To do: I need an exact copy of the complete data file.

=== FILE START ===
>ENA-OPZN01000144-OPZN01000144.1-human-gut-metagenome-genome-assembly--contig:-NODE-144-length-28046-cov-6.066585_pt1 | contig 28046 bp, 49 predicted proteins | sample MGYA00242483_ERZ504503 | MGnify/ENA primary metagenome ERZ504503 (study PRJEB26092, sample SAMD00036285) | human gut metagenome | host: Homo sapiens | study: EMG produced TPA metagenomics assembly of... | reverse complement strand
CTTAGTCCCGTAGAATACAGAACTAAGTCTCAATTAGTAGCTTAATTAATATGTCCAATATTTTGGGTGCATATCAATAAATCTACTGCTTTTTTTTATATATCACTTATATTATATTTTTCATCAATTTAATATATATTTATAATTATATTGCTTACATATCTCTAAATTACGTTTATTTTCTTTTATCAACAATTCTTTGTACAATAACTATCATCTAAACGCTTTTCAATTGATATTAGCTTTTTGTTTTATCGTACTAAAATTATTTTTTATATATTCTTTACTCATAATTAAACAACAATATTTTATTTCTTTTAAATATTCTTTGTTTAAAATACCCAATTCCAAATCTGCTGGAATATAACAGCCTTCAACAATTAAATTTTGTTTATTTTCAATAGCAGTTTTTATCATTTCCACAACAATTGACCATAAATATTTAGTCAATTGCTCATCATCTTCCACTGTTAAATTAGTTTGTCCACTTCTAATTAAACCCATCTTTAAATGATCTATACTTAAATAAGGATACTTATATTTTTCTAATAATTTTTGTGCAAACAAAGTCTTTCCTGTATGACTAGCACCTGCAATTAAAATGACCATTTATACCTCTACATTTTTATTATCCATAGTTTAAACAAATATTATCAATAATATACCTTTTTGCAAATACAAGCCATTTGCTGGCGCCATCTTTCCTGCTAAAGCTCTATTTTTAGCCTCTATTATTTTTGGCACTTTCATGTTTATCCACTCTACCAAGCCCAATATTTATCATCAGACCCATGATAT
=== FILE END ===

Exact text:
>ENA-OPZN01000144-OPZN01000144.1-human-gut-metagenome-genome-assembly--contig:-NODE-144-length-28046-cov-6.066585_pt1 | contig 28046 bp, 49 predicted proteins | sample MGYA00242483_ERZ504503 | MGnify/ENA primary metagenome ERZ504503 (study PRJEB26092, sample SAMD00036285) | human gut metagenome | host: Homo sapiens | study: EMG produced TPA metagenomics assembly of... | reverse complement strand
CTTAGTCCCGTAGAATACAGAACTAAGTCTCAATTAGTAGCTTAATTAATATGTCCAATATTTTGGGTGCATATCAATAAATCTACTGCTTTTTTTTATATATCACTTATATTATATTTTTCATCAATTTAATATATATTTATAATTATATTGCTTACATATCTCTAAATTACGTTTATTTTCTTTTATCAACAATTCTTTGTACAATAACTATCATCTAAACGCTTTTCAATTGATATTAGCTTTTTGTTTTATCGTACTAAAATTATTTTTTATATATTCTTTACTCATAATTAAACAACAATATTTTATTTCTTTTAAATATTCTTTGTTTAAAATACCCAATTCCAAATCTGCTGGAATATAACAGCCTTCAACAATTAAATTTTGTTTATTTTCAATAGCAGTTTTTATCATTTCCACAACAATTGACCATAAATATTTAGTCAATTGCTCATCATCTTCCACTGTTAAATTAGTTTGTCCACTTCTAATTAAACCCATCTTTAAATGATCTATACTTAAATAAGGATACTTATATTTTTCTAATAATTTTTGTGCAAACAAAGTCTTTCCTGTATGACTAGCACCTGCAATTAAAATGACCATTTATACCTCTACATTTTTATTATCCATAGTTTAAACAAATATTATCAATAATATACCTTTTTGCAAATACAAGCCATTTGCTGGCGCCATCTTTCCTGCTAAAGCTCTATTTTTAGCCTCTATTATTTTTGGCACTTTCATGTTTATCCACTCTACCAAGCCCAATATTTATCATCAGACCCATGATAT